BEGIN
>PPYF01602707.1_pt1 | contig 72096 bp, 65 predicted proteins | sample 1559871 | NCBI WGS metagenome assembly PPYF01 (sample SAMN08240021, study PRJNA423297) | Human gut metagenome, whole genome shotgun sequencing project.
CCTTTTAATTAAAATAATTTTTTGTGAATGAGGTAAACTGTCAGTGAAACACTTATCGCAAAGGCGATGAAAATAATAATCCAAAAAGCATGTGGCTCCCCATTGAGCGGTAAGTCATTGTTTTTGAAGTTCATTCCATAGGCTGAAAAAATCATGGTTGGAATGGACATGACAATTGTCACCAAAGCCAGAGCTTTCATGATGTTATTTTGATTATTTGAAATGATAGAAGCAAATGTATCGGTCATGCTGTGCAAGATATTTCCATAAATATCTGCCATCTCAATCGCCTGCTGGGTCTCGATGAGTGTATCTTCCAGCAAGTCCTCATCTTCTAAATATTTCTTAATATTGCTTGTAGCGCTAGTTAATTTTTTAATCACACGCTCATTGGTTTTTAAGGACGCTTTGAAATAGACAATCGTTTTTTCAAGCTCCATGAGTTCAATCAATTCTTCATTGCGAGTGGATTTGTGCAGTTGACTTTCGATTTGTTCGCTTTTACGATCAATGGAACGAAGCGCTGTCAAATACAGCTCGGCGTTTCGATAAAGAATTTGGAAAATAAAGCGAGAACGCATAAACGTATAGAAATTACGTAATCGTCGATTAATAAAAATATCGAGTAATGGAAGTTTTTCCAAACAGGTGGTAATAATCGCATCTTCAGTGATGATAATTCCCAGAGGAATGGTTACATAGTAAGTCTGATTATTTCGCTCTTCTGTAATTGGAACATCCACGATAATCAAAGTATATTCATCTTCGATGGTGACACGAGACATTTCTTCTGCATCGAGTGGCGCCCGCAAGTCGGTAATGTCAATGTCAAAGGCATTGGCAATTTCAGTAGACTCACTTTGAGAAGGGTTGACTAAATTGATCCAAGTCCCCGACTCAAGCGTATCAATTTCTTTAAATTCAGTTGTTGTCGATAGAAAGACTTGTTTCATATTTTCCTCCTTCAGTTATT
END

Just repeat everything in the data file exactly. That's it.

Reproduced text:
>PPYF01602707.1_pt1 | contig 72096 bp, 65 predicted proteins | sample 1559871 | NCBI WGS metagenome assembly PPYF01 (sample SAMN08240021, study PRJNA423297) | Human gut metagenome, whole genome shotgun sequencing project.
CCTTTTAATTAAAATAATTTTTTGTGAATGAGGTAAACTGTCAGTGAAACACTTATCGCAAAGGCGATGAAAATAATAATCCAAAAAGCATGTGGCTCCCCATTGAGCGGTAAGTCATTGTTTTTGAAGTTCATTCCATAGGCTGAAAAAATCATGGTTGGAATGGACATGACAATTGTCACCAAAGCCAGAGCTTTCATGATGTTATTTTGATTATTTGAAATGATAGAAGCAAATGTATCGGTCATGCTGTGCAAGATATTTCCATAAATATCTGCCATCTCAATCGCCTGCTGGGTCTCGATGAGTGTATCTTCCAGCAAGTCCTCATCTTCTAAATATTTCTTAATATTGCTTGTAGCGCTAGTTAATTTTTTAATCACACGCTCATTGGTTTTTAAGGACGCTTTGAAATAGACAATCGTTTTTTCAAGCTCCATGAGTTCAATCAATTCTTCATTGCGAGTGGATTTGTGCAGTTGACTTTCGATTTGTTCGCTTTTACGATCAATGGAACGAAGCGCTGTCAAATACAGCTCGGCGTTTCGATAAAGAATTTGGAAAATAAAGCGAGAACGCATAAACGTATAGAAATTACGTAATCGTCGATTAATAAAAATATCGAGTAATGGAAGTTTTTCCAAACAGGTGGTAATAATCGCATCTTCAGTGATGATAATTCCCAGAGGAATGGTTACATAGTAAGTCTGATTATTTCGCTCTTCTGTAATTGGAACATCCACGATAATCAAAGTATATTCATCTTCGATGGTGACACGAGACATTTCTTCTGCATCGAGTGGCGCCCGCAAGTCGGTAATGTCAATGTCAAAGGCATTGGCAATTTCAGTAGACTCACTTTGAGAAGGGTTGACTAAATTGATCCAAGTCCCCGACTCAAGCGTATCAATTTCTTTAAATTCAGTTGTTGTCGATAGAAAGACTTGTTTCATATTTTCCTCCTTCAGTTATT